OBG talks to Pehin Dato Abu Bakar Apong, Minister of Education

Pehin Dato Abu Bakar Apong, Minister of Education

Interview: Pehin Dato Abu Bakar Apong

How is the use of technology in the classroom being promoted through initiatives such as e-Hijrah?

PEHIN DATO ABU BAKAR APONG: The e-Hijrah scheme is one of seven programmes that the Ministry of Education (MoE) has outlined as areas of focus toward the achievement of the National Education System for the 21st Century (SPN21). These projects, e-Hijrah included, were identified through extensive research as well as dialogue with various players and stakeholders in the nation’s education sector. As a result of our efforts, e-Hijrah is part of our five-year ICT development programme and its main purpose is to demonstrate how ICT can be an enabler to education and the learning process. To outline and implement this initiative, we pooled the opinions of all relevant parties, including school administrators, heads of department and ICT teachers, to design a plan, and through this process we have come up with a multitude of applications. As ICT is a constantly evolving field, we also continuously review our programmes to ensure their continued relevance.

In order for e-Hijrah to be properly implemented, there needs to be a culture change emanating from the MoE itself. To date we have been successful in introducing technology to the classroom for the benefit of both students and teachers. As the MoE alone cannot develop all of the technology and software necessary, there is potential for local ICT entrepreneurs, which is already happening with the development of the Media In-Service Centre and programmes such as the one undertaken by the Brunei Economic Development Board and Universiti Brunei Darussalam (UBD) to develop entrepreneurship on the campus.

In what ways is the transformation of technical and vocational education in the Sultanate helping to better identify and satisfy industries’ needs?

PEHIN DATO ABU BAKAR: The transformation of Brunei Darussalam’s technical and vocational education system is in line with the goals set out by Sultan Hassanal Bolkiah, as well as being a core pillar of SPN21. The main aim is to identify the employment needs of various industries, as in the past graduates were not always well qualified to meet them. Another goal is to change the perception among the public that technical education is secondary to academic education.

For this purpose, we at the MoE have worked very closely with other government bodies, including the Energy Department at the Prime Minister’s Office, to properly respond to the demand for manpower in the oil and gas sector. We have expanded the number of programmes we offer so that student, both with O-level credentials and without, can have tailored technical educations that result in guaranteed job placement. Given our success in the oil and gas sector, we are now looking to implement similar changes in other industries, such as construction and hospitality, but will obviously require the full support and cooperation of the relevant ministries and agencies to be effective. I can safely say our efforts have resulted in a workforce with improved employability prospects.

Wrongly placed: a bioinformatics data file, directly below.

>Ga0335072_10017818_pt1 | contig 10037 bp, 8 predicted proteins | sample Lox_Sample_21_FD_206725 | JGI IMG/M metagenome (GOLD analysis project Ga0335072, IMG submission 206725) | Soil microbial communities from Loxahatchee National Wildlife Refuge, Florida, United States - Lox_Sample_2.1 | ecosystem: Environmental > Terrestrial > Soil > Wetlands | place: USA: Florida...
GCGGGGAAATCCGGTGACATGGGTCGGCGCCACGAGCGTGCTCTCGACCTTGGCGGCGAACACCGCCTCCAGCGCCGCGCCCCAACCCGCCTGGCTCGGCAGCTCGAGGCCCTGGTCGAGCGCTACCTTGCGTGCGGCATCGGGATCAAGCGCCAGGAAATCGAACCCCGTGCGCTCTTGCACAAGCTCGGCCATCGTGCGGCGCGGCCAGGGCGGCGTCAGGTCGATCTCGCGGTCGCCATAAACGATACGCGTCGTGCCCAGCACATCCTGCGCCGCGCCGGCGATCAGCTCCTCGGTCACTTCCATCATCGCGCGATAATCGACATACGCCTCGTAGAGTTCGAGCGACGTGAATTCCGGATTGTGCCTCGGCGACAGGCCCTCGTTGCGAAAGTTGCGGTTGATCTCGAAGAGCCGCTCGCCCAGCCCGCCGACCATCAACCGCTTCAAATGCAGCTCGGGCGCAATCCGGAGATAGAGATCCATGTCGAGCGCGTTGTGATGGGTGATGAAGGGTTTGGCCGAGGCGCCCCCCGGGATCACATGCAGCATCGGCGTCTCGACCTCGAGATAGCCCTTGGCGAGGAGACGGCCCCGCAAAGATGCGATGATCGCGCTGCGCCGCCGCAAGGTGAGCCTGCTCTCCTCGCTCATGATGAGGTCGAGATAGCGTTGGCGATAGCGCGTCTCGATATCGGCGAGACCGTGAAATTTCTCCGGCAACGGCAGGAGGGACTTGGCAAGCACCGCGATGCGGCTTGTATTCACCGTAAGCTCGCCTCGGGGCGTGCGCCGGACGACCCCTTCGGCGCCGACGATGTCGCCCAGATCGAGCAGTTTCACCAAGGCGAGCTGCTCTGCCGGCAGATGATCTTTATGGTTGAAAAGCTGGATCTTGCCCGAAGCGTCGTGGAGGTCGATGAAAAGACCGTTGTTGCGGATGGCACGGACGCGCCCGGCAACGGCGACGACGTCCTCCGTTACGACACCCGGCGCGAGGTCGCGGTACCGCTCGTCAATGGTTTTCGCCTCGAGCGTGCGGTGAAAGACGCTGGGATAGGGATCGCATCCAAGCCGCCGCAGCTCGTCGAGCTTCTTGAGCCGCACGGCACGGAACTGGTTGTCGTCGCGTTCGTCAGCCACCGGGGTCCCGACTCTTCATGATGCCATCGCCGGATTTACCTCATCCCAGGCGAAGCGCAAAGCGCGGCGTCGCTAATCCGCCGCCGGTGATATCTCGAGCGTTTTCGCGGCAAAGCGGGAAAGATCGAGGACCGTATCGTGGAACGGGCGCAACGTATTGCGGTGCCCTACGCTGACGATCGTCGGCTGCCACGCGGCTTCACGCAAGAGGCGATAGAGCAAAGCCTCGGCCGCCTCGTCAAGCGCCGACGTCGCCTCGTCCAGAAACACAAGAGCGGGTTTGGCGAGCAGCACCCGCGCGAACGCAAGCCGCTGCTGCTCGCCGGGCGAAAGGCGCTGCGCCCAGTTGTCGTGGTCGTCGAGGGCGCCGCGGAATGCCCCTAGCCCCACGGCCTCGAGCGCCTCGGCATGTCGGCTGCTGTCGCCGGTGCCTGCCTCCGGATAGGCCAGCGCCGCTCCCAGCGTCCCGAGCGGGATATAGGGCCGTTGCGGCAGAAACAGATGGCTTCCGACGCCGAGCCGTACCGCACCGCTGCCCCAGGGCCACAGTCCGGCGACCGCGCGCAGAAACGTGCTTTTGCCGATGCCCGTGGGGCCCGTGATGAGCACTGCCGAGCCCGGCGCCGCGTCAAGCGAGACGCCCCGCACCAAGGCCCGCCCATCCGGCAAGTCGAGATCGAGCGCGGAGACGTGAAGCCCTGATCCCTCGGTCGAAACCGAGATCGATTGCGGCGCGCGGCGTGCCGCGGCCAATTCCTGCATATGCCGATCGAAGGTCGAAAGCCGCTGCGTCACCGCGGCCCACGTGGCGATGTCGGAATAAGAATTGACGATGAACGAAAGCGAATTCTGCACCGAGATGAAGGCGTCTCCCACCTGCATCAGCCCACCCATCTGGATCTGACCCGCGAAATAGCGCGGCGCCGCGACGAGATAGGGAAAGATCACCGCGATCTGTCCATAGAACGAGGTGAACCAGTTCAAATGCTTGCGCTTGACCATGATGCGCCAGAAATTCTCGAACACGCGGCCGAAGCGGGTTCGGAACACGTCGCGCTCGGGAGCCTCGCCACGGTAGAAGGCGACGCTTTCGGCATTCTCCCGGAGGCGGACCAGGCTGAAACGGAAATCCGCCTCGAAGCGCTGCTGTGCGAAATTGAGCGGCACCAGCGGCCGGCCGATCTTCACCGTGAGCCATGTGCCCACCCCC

On what areas are Brunei Darussalam’s universities now focusing to achieve a higher standard?

PEHIN DATO ABU BAKAR: UBD’s inclusion in the QS World University Rankings for the Asian region is an important step and reflects a long-term drive toward achieving a global standard. It sets an example that can be studied and emulated by other universities in the country as they can identify specific strengths to capitalise on. Some key areas in which the Sultanate’s universities continue to improve include better studentto-teacher ratios, more foreign students and increased opportunities for local students to go abroad. Initiatives whereby students can take years abroad or undertake innovative or community service programmes help to develop the personalities of our graduates, as employers are increasingly looking at personal abilities and talents apart from good qualifications. Facilitating all of these elements is critical to the development of Brunei Darussalam’s universities to meet a higher standard.

You have reached the limit of premium articles you can view for free. 

Choose from the options below to purchase print or digital editions of our Reports. You can also purchase a website subscription giving you unlimited access to all of our Reports online for 12 months.

If you have already purchased this Report or have a website subscription, please login to continue.

The Report: Brunei Darussalam 2014

Education chapter from The Report: Brunei Darussalam 2014

Cover of The Report: Brunei Darussalam 2014

The Report

This article is from the Education chapter of The Report: Brunei Darussalam 2014. Explore other chapters from this report.

Covid-19 Economic Impact Assessments

Stay updated on how some of the world’s most promising markets are being affected by the Covid-19 pandemic, and what actions governments and private businesses are taking to mitigate challenges and ensure their long-term growth story continues.

Register now and also receive a complimentary 2-month licence to the OBG Research Terminal.

Register Here×

Product successfully added to shopping cart